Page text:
Preoperative Dehydration Predicts Adverse Events Following Anterior Cervical Discectomy and Fusion

Abdullah Ghali, Gautham Prabhakar, David Momtaz, Farhan Ahmad, Adam Abbas, Muhammad Shamim, Mahmoud Issa, Varun Bora, Christopher Chaput

Research output: Contribution to journalArticlepeer-review

Abstract

Background: Anterior cervical discectomy and fusion (ACDF) is a common procedure for neck arthritis, typically alleviating pain and improving function. Preoperative dehydration has been correlated with postoperative infection, acute renal failure, deep vein thrombosis, and increased hospital length of stay. However, some studies have suggested that preoperative dehydration has a minimal relationship with postoperative outcomes, specifically in arthroplasty and lumbar surgery candidates. Methods: Patients who underwent ACDF from 2015 to 2020 as part of the American College of Surgeons National Surgical Quality Improvement Program database were identified. We excluded patients who presented with acute trauma. Dehydration was determined using the accepted definition of preoperative blood urea nitrogen to creatinine ratio greater than 20. Lengths of stay and 30-day postoperative adverse events were compared between dehydrated and nondehydrated cohorts, adjusting for baseline features using standard multivariate regression. Results: We identified 14,932 patients, and 4206 (28.1%) of whom were preoperatively dehydrated. Dehydrated patients had significantly higher odds of wound, hematological, and pulmonary complications; Clavien-Dindo grade IV, delayed length of stay (>5 days); and a lower likelihood of being discharged home (P < 0.005), even after controlling for demographic features (eg, sex, age, body mass index, race, and ethnicity). Furthermore, linear regression suggested an overall half-day increased length of hospital stay for dehydrated patients (95% CI [0.36, 0.60], P < 0.001). Conclusion: Preoperative dehydration is common among ACDF surgery patients and appears to correlate with an increased risk of postoperative complications and prolonged length of hospital stay. Evaluation of a patient's hydration status from standard preoperative laboratory metrics can be employed for risk stratification, patient counseling, and timing of ACDF surgeries.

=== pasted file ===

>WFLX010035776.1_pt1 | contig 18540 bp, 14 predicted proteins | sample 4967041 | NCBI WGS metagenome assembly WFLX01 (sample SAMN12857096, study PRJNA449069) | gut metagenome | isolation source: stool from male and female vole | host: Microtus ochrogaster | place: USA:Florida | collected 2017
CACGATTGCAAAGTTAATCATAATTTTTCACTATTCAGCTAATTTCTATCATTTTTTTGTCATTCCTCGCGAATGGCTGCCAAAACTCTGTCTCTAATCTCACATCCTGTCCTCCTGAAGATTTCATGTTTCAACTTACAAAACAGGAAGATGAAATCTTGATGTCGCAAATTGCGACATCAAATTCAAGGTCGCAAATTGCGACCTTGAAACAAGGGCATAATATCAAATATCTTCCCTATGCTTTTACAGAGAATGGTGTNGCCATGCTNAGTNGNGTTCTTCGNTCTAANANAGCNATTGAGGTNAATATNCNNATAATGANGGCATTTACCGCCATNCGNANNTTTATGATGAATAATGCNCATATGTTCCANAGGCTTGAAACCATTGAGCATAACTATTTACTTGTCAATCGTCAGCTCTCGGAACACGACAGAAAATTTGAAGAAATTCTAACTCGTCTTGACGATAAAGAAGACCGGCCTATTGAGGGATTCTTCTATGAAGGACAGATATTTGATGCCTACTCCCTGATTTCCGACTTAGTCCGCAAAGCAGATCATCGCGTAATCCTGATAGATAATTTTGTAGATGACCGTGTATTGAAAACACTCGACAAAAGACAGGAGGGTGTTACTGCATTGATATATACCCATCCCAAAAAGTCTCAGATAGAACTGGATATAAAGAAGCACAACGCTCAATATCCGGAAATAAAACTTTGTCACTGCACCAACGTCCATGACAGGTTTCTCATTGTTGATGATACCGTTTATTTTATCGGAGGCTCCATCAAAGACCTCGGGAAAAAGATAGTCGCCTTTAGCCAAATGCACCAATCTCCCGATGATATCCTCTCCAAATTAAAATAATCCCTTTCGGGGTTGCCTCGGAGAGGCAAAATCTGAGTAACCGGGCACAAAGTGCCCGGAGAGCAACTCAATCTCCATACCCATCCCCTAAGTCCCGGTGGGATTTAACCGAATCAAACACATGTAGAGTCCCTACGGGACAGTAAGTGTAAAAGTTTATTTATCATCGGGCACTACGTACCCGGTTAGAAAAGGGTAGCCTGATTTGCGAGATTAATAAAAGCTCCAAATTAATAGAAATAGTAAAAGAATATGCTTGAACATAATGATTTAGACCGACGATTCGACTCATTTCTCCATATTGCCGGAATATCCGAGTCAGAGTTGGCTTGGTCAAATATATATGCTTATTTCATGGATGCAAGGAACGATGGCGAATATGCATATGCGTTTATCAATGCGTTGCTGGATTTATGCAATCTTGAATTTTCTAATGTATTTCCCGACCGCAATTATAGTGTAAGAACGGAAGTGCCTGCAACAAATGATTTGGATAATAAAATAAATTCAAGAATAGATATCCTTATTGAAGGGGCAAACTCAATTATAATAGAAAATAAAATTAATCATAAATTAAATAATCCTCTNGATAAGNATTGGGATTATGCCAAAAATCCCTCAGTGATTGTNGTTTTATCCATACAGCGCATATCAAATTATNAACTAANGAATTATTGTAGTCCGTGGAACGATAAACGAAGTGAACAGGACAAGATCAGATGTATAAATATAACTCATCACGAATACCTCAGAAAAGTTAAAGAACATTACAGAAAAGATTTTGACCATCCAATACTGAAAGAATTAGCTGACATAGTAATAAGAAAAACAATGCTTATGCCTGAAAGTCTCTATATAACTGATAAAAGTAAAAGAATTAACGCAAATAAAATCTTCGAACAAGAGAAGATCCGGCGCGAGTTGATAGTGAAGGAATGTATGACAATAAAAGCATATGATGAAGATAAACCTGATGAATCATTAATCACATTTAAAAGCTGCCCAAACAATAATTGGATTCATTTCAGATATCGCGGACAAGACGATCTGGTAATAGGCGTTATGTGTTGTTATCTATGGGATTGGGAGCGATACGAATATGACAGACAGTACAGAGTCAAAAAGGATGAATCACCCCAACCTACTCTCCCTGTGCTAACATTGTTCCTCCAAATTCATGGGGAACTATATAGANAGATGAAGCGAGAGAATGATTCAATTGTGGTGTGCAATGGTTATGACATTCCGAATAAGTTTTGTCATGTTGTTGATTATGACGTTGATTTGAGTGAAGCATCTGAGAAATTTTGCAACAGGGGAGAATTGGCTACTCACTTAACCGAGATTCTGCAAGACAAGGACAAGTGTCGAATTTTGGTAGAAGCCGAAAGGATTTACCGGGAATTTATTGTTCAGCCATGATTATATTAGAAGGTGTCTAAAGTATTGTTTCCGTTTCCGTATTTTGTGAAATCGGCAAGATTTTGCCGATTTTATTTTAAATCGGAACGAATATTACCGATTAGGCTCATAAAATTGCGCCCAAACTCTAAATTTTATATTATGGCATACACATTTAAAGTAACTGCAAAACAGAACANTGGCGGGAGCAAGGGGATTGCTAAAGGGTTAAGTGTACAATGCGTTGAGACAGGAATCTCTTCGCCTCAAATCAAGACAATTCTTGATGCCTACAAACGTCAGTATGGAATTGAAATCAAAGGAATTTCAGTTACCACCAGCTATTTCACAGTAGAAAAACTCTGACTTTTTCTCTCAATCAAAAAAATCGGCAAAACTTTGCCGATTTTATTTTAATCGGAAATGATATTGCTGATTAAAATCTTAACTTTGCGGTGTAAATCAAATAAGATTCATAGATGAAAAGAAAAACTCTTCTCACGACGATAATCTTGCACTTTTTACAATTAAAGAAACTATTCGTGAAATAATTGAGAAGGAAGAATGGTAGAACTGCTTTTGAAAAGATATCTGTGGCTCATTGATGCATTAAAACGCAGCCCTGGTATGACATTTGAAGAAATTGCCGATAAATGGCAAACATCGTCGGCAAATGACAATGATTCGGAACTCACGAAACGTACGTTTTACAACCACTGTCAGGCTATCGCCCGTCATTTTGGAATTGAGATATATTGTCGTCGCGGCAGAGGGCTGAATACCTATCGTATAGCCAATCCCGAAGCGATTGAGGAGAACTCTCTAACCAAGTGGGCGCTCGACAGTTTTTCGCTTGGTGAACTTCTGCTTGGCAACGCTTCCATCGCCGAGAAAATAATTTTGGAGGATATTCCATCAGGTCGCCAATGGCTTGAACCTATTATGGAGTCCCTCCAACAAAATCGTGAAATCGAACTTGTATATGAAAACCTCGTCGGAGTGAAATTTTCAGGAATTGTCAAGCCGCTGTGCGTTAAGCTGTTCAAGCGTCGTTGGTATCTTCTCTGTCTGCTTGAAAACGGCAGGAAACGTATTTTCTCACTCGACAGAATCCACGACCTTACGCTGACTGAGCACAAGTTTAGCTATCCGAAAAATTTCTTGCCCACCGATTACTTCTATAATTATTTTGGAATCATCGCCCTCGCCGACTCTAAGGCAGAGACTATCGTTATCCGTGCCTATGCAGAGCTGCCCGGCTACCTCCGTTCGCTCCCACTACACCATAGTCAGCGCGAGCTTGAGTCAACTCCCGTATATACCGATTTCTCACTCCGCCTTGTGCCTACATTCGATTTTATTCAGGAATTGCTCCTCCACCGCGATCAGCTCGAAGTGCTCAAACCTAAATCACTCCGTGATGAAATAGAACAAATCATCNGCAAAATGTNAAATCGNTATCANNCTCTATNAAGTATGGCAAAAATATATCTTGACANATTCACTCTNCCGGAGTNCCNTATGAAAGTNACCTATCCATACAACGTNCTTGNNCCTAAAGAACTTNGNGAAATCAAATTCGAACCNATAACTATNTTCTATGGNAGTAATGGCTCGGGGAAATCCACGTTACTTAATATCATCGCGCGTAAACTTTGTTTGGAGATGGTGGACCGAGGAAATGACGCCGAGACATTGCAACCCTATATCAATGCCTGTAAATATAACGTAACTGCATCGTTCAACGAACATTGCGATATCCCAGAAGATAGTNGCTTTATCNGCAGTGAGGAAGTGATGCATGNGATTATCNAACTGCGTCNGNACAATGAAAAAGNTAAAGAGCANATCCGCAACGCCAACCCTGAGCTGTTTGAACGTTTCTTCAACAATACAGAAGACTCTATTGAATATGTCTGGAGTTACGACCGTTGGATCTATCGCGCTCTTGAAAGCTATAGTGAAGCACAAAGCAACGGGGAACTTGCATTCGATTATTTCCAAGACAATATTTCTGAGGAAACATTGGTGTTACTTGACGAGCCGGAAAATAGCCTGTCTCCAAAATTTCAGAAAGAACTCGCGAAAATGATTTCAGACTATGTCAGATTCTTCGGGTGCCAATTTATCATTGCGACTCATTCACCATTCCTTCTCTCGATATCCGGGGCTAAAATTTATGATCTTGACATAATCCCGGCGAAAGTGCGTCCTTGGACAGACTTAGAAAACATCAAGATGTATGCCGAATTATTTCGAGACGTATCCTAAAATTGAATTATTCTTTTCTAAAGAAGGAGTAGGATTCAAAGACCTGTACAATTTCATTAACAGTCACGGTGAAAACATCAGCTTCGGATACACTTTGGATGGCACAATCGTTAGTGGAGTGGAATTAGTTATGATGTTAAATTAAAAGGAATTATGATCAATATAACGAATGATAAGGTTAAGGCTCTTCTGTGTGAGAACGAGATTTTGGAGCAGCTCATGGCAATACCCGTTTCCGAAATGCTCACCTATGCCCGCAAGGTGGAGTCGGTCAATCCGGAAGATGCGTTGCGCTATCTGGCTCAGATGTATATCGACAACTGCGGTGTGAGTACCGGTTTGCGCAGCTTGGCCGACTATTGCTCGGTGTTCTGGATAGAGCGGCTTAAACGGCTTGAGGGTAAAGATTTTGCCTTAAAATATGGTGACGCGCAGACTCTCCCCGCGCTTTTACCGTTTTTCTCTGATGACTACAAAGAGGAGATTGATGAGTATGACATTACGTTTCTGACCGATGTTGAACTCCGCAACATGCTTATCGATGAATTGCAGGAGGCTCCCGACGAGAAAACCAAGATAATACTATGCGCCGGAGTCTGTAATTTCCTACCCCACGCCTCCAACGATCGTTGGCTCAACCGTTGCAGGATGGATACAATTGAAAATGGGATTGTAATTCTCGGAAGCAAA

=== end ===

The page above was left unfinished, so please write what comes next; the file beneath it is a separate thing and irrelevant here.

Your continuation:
Original languageEnglish (US)
Pages (from-to)835-842
Number of pages8
JournalInternational Journal of Spine Surgery
Volume17
Issue number6
DOIs
StatePublished - Dec 1 2023

Keywords

  • ACDF
  • NSQIP
  • big data
  • cervical spine
  • complications
  • dehydration
  • discectomy
  • fusion
  • length of stay
  • preoperative
  • risk

ASJC Scopus subject areas

  • Surgery
  • Orthopedics and Sports Medicine

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